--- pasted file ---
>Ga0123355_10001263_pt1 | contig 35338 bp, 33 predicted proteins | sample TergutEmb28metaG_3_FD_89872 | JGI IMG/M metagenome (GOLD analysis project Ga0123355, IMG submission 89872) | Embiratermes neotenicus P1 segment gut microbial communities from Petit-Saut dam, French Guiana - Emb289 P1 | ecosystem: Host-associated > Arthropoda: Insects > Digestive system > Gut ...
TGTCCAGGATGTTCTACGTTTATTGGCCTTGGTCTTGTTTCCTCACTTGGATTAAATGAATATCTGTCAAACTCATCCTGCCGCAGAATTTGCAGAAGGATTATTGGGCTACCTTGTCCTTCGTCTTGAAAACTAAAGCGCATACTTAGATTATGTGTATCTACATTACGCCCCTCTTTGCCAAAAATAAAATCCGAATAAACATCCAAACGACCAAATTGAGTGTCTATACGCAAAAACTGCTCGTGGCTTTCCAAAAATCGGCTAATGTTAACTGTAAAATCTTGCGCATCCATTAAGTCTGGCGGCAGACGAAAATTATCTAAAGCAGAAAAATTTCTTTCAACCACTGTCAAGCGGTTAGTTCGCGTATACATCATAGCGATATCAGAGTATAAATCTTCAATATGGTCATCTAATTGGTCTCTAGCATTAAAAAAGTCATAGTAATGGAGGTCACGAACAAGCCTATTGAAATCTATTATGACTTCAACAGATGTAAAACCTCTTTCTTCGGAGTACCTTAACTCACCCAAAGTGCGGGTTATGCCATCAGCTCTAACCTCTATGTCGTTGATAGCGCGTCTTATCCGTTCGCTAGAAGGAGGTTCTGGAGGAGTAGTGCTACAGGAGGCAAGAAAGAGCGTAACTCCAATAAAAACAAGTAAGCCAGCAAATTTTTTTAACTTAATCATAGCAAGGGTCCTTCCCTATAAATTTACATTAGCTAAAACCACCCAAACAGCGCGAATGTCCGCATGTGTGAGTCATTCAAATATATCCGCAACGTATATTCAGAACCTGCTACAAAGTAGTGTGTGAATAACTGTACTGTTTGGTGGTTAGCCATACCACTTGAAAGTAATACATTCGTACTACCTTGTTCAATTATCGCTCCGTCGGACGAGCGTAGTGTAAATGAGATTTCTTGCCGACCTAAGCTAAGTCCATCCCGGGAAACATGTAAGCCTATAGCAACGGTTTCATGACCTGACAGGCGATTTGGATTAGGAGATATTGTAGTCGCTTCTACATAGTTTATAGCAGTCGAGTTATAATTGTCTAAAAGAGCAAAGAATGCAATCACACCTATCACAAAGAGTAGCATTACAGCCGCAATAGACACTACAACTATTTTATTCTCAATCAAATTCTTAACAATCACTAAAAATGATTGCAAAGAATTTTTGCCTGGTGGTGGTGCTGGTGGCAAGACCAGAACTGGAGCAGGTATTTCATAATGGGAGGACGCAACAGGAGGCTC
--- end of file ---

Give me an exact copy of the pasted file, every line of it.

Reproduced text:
>Ga0123355_10001263_pt1 | contig 35338 bp, 33 predicted proteins | sample TergutEmb28metaG_3_FD_89872 | JGI IMG/M metagenome (GOLD analysis project Ga0123355, IMG submission 89872) | Embiratermes neotenicus P1 segment gut microbial communities from Petit-Saut dam, French Guiana - Emb289 P1 | ecosystem: Host-associated > Arthropoda: Insects > Digestive system > Gut ...
TGTCCAGGATGTTCTACGTTTATTGGCCTTGGTCTTGTTTCCTCACTTGGATTAAATGAATATCTGTCAAACTCATCCTGCCGCAGAATTTGCAGAAGGATTATTGGGCTACCTTGTCCTTCGTCTTGAAAACTAAAGCGCATACTTAGATTATGTGTATCTACATTACGCCCCTCTTTGCCAAAAATAAAATCCGAATAAACATCCAAACGACCAAATTGAGTGTCTATACGCAAAAACTGCTCGTGGCTTTCCAAAAATCGGCTAATGTTAACTGTAAAATCTTGCGCATCCATTAAGTCTGGCGGCAGACGAAAATTATCTAAAGCAGAAAAATTTCTTTCAACCACTGTCAAGCGGTTAGTTCGCGTATACATCATAGCGATATCAGAGTATAAATCTTCAATATGGTCATCTAATTGGTCTCTAGCATTAAAAAAGTCATAGTAATGGAGGTCACGAACAAGCCTATTGAAATCTATTATGACTTCAACAGATGTAAAACCTCTTTCTTCGGAGTACCTTAACTCACCCAAAGTGCGGGTTATGCCATCAGCTCTAACCTCTATGTCGTTGATAGCGCGTCTTATCCGTTCGCTAGAAGGAGGTTCTGGAGGAGTAGTGCTACAGGAGGCAAGAAAGAGCGTAACTCCAATAAAAACAAGTAAGCCAGCAAATTTTTTTAACTTAATCATAGCAAGGGTCCTTCCCTATAAATTTACATTAGCTAAAACCACCCAAACAGCGCGAATGTCCGCATGTGTGAGTCATTCAAATATATCCGCAACGTATATTCAGAACCTGCTACAAAGTAGTGTGTGAATAACTGTACTGTTTGGTGGTTAGCCATACCACTTGAAAGTAATACATTCGTACTACCTTGTTCAATTATCGCTCCGTCGGACGAGCGTAGTGTAAATGAGATTTCTTGCCGACCTAAGCTAAGTCCATCCCGGGAAACATGTAAGCCTATAGCAACGGTTTCATGACCTGACAGGCGATTTGGATTAGGAGATATTGTAGTCGCTTCTACATAGTTTATAGCAGTCGAGTTATAATTGTCTAAAAGAGCAAAGAATGCAATCACACCTATCACAAAGAGTAGCATTACAGCCGCAATAGACACTACAACTATTTTATTCTCAATCAAATTCTTAACAATCACTAAAAATGATTGCAAAGAATTTTTGCCTGGTGGTGGTGCTGGTGGCAAGACCAGAACTGGAGCAGGTATTTCATAATGGGAGGACGCAACAGGAGGCTC